Rubber impact plates, sheeting combat abrasive wear during conveying
After trying to reduce wear using railroad rails and hardfaced steel bars for a chute and a transfer point, a sand and gravel company switches to rubber impact plates and flat sheeting.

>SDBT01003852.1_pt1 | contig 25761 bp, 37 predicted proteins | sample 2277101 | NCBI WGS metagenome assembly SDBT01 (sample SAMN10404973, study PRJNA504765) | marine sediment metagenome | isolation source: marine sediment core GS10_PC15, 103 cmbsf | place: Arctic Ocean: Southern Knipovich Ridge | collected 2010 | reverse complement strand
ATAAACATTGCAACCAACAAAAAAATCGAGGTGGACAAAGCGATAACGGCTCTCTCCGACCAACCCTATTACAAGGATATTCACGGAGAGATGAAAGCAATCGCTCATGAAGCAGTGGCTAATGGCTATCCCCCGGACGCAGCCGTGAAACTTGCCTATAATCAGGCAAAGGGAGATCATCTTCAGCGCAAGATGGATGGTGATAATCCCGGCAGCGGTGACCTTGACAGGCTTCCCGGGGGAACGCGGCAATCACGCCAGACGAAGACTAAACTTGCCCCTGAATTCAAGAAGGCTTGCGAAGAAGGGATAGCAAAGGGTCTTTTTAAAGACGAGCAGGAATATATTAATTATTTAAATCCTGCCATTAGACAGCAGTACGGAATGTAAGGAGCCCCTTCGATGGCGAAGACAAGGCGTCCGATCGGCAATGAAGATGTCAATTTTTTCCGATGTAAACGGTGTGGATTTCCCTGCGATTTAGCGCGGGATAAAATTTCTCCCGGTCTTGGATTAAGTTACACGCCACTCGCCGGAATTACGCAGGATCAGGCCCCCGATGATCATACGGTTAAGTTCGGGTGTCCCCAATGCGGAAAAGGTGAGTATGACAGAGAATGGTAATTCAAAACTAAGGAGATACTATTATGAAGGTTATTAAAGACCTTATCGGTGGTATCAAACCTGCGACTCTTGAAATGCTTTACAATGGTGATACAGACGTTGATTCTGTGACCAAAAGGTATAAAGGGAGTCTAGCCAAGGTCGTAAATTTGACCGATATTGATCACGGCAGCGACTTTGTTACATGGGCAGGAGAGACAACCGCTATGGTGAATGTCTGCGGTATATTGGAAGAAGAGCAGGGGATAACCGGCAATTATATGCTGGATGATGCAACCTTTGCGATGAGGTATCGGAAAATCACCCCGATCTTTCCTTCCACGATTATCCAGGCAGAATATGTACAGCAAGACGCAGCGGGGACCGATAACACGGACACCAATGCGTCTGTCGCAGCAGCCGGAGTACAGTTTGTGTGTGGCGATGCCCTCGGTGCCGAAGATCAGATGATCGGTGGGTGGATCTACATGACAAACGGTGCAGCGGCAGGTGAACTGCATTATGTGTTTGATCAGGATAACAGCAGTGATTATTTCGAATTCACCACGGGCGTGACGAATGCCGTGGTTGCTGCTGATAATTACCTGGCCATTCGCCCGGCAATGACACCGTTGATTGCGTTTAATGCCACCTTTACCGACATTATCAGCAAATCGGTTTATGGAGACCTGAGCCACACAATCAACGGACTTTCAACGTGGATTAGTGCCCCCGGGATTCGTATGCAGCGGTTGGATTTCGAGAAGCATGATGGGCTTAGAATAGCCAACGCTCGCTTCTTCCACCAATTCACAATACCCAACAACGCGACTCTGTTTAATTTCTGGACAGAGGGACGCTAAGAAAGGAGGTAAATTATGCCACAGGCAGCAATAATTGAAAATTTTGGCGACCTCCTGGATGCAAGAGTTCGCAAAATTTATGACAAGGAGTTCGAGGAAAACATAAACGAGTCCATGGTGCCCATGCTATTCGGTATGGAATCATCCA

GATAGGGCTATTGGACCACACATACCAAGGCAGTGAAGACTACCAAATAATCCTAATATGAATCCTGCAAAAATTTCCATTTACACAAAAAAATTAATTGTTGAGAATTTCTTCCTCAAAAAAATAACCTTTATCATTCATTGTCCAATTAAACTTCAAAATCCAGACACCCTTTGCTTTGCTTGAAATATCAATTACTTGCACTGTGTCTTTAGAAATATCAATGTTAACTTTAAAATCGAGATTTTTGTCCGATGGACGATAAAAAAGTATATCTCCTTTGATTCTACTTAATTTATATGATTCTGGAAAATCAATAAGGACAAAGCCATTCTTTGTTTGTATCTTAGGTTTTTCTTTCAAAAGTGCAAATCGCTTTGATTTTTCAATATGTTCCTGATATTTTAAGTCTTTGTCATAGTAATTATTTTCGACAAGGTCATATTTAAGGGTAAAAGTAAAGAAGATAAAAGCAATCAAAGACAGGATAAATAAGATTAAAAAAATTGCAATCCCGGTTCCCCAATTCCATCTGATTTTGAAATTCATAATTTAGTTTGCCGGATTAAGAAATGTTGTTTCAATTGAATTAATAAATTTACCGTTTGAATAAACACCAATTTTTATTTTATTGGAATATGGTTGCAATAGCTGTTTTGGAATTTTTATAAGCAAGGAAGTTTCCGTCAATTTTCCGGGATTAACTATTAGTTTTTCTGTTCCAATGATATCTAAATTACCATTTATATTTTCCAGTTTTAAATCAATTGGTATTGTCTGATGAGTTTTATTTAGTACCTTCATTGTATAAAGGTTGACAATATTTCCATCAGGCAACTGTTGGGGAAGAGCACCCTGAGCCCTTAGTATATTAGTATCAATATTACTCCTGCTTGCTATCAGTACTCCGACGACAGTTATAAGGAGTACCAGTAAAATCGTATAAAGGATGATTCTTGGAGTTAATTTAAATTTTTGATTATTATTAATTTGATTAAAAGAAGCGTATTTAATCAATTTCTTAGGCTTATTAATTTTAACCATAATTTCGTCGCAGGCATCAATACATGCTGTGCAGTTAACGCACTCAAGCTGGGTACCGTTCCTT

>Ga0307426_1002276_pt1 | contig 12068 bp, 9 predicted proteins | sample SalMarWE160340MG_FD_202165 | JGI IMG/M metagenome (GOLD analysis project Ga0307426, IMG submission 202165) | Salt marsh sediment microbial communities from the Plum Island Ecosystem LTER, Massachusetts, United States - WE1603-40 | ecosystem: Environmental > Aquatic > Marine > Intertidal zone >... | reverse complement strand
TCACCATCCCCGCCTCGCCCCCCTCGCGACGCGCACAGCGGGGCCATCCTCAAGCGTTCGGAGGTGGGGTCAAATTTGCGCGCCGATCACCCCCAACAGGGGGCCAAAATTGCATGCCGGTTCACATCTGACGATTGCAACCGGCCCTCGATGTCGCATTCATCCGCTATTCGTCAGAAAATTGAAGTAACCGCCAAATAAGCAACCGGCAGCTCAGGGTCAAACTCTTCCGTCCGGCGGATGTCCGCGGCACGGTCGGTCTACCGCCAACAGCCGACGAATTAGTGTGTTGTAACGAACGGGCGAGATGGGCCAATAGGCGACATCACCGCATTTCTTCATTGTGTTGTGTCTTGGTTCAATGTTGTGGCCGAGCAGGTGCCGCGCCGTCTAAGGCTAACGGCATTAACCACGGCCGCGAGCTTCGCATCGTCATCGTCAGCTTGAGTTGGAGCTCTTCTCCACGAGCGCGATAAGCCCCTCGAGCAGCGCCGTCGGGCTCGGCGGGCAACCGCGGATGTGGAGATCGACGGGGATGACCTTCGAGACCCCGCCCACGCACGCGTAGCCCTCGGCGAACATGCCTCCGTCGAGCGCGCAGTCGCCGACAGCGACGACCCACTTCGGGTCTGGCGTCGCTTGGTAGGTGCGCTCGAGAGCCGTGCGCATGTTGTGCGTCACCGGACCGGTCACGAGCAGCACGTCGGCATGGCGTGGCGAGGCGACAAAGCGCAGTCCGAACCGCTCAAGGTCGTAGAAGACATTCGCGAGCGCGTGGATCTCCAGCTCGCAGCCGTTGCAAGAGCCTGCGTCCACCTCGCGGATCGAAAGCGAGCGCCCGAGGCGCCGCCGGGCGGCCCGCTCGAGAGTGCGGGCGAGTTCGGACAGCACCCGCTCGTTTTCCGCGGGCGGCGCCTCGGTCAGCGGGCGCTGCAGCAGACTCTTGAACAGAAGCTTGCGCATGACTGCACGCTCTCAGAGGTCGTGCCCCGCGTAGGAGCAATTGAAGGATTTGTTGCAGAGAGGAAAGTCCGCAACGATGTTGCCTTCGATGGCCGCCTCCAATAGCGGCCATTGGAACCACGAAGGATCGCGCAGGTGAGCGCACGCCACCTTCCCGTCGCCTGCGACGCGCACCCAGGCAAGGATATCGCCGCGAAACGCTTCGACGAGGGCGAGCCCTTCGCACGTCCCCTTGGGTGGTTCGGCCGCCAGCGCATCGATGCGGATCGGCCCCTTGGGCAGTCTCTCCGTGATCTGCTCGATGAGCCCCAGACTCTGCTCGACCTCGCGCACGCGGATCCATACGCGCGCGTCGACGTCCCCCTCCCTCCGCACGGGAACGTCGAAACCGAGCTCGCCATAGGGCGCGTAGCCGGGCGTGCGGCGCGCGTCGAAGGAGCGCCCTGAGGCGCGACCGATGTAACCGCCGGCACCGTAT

Kaiser Sand & Gravel, Pleasanton, Calif., processes sand and gravel in California's Livermore Valley. Kaiser mines the sand and gravel from an open pit in an ancient alluvial plain. The material has a minimum of silts and clay and an 8-inch top size. After mining, a bulldozer moves the sand and gravel to a belt feeder that discharges onto a series of conveyor belts leading to a processing plant. Cone crushers then size-reduce the gravel as required. Sand and gravel are washed and moved through the plant across belt conveyors and through transfer points and chutes. The plant sizes the sand and gravel using rotating and vibrating screens. Finished sand and gravel are stored separately and then blended to specification, rewashed, and sold on demand. Front-end loaders or overhead bunkers dump the sand and gravel into customers' trucks.